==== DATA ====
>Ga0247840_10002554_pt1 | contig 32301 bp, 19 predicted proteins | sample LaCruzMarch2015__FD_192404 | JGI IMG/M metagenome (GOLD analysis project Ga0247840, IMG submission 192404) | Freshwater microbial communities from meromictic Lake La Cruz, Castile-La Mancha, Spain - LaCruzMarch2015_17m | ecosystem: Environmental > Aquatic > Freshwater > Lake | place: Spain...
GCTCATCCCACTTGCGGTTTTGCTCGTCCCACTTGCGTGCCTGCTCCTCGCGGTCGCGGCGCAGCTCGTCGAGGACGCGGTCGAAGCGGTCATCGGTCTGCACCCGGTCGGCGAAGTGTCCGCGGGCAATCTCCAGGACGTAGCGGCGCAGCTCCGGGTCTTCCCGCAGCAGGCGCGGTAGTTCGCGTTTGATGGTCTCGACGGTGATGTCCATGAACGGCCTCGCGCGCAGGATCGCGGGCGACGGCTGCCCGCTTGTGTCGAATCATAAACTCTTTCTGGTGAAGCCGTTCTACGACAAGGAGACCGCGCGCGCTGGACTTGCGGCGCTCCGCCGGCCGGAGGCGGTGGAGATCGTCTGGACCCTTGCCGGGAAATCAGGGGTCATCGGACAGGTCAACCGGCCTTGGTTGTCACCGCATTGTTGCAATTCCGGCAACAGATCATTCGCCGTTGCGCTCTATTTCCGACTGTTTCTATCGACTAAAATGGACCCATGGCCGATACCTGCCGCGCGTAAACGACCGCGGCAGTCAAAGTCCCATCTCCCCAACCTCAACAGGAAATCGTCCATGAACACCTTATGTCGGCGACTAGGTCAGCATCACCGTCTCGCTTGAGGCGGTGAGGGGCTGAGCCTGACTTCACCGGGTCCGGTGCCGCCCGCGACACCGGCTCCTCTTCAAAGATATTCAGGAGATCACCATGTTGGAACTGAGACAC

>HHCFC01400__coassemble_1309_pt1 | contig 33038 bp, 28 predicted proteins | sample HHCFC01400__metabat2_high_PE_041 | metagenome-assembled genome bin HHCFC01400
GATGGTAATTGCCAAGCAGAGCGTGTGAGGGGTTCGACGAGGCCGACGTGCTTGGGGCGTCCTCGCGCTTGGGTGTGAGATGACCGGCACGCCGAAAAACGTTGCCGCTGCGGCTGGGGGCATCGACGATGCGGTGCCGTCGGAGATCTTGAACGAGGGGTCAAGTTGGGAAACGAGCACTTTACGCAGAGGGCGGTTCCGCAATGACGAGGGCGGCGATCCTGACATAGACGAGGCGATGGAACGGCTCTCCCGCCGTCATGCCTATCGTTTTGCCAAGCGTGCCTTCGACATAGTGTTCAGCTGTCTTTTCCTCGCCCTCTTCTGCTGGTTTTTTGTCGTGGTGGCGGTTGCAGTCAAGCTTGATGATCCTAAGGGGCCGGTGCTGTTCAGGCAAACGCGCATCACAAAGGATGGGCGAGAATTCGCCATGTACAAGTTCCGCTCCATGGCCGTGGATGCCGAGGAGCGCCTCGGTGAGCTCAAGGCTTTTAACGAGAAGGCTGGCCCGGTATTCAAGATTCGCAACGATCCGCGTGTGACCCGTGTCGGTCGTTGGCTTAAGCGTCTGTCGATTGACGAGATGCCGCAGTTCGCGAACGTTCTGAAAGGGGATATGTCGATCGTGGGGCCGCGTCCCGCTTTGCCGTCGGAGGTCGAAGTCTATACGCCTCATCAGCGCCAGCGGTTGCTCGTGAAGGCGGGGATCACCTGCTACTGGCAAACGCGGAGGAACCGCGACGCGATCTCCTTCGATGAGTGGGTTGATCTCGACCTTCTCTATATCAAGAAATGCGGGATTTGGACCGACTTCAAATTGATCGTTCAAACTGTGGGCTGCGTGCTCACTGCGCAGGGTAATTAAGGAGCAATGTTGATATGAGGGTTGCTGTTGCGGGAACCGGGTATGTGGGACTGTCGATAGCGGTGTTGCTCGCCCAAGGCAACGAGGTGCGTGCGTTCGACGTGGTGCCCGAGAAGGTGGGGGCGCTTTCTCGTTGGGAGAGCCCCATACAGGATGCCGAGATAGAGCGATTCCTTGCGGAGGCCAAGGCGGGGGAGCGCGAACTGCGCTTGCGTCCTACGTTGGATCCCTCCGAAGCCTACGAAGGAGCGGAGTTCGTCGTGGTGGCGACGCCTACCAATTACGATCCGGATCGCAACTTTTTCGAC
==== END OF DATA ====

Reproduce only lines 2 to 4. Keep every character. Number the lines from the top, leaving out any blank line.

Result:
GCTCATCCCACTTGCGGTTTTGCTCGTCCCACTTGCGTGCCTGCTCCTCGCGGTCGCGGCGCAGCTCGTCGAGGACGCGGTCGAAGCGGTCATCGGTCTGCACCCGGTCGGCGAAGTGTCCGCGGGCAATCTCCAGGACGTAGCGGCGCAGCTCCGGGTCTTCCCGCAGCAGGCGCGGTAGTTCGCGTTTGATGGTCTCGACGGTGATGTCCATGAACGGCCTCGCGCGCAGGATCGCGGGCGACGGCTGCCCGCTTGTGTCGAATCATAAACTCTTTCTGGTGAAGCCGTTCTACGACAAGGAGACCGCGCGCGCTGGACTTGCGGCGCTCCGCCGGCCGGAGGCGGTGGAGATCGTCTGGACCCTTGCCGGGAAATCAGGGGTCATCGGACAGGTCAACCGGCCTTGGTTGTCACCGCATTGTTGCAATTCCGGCAACAGATCATTCGCCGTTGCGCTCTATTTCCGACTGTTTCTATCGACTAAAATGGACCCATGGCCGATACCTGCCGCGCGTAAACGACCGCGGCAGTCAAAGTCCCATCTCCCCAACCTCAACAGGAAATCGTCCATGAACACCTTATGTCGGCGACTAGGTCAGCATCACCGTCTCGCTTGAGGCGGTGAGGGGCTGAGCCTGACTTCACCGGGTCCGGTGCCGCCCGCGACACCGGCTCCTCTTCAAAGATATTCAGGAGATCACCATGTTGGAACTGAGACAC

>HHCFC01400__coassemble_1309_pt1 | contig 33038 bp, 28 predicted proteins | sample HHCFC01400__metabat2_high_PE_041 | metagenome-assembled genome bin HHCFC01400
GATGGTAATTGCCAAGCAGAGCGTGTGAGGGGTTCGACGAGGCCGACGTGCTTGGGGCGTCCTCGCGCTTGGGTGTGAGATGACCGGCACGCCGAAAAACGTTGCCGCTGCGGCTGGGGGCATCGACGATGCGGTGCCGTCGGAGATCTTGAACGAGGGGTCAAGTTGGGAAACGAGCACTTTACGCAGAGGGCGGTTCCGCAATGACGAGGGCGGCGATCCTGACATAGACGAGGCGATGGAACGGCTCTCCCGCCGTCATGCCTATCGTTTTGCCAAGCGTGCCTTCGACATAGTGTTCAGCTGTCTTTTCCTCGCCCTCTTCTGCTGGTTTTTTGTCGTGGTGGCGGTTGCAGTCAAGCTTGATGATCCTAAGGGGCCGGTGCTGTTCAGGCAAACGCGCATCACAAAGGATGGGCGAGAATTCGCCATGTACAAGTTCCGCTCCATGGCCGTGGATGCCGAGGAGCGCCTCGGTGAGCTCAAGGCTTTTAACGAGAAGGCTGGCCCGGTATTCAAGATTCGCAACGATCCGCGTGTGACCCGTGTCGGTCGTTGGCTTAAGCGTCTGTCGATTGACGAGATGCCGCAGTTCGCGAACGTTCTGAAAGGGGATATGTCGATCGTGGGGCCGCGTCCCGCTTTGCCGTCGGAGGTCGAAGTCTATACGCCTCATCAGCGCCAGCGGTTGCTCGTGAAGGCGGGGATCACCTGCTACTGGCAAACGCGGAGGAACCGCGACGCGATCTCCTTCGATGAGTGGGTTGATCTCGACCTTCTCTATATCAAGAAATGCGGGATTTGGACCGACTTCAAATTGATCGTTCAAACTGTGGGCTGCGTGCTCACTGCGCAGGGTAATTAAGGAGCAATGTTGATATGAGGGTTGCTGTTGCGGGAACCGGGTATGTGGGACTGTCGATAGCGGTGTTGCTCGCCCAAGGCAACGAGGTGCGTGCGTTCGACGTGGTGCCCGAGAAGGTGGGGGCGCTTTCTCGTTGGGAGAGCCCCATACAGGATGCCGAGATAGAGCGATTCCTTGCGGAGGCCAAGGCGGGGGAGCGCGAACTGCGCTTGCGTCCTACGTTGGATCCCTCCGAAGCCTACGAAGGAGCGGAGTTCGTCGTGGTGGCGACGCCTACCAATTACGATCCGGATCGCAACTTTTTCGAC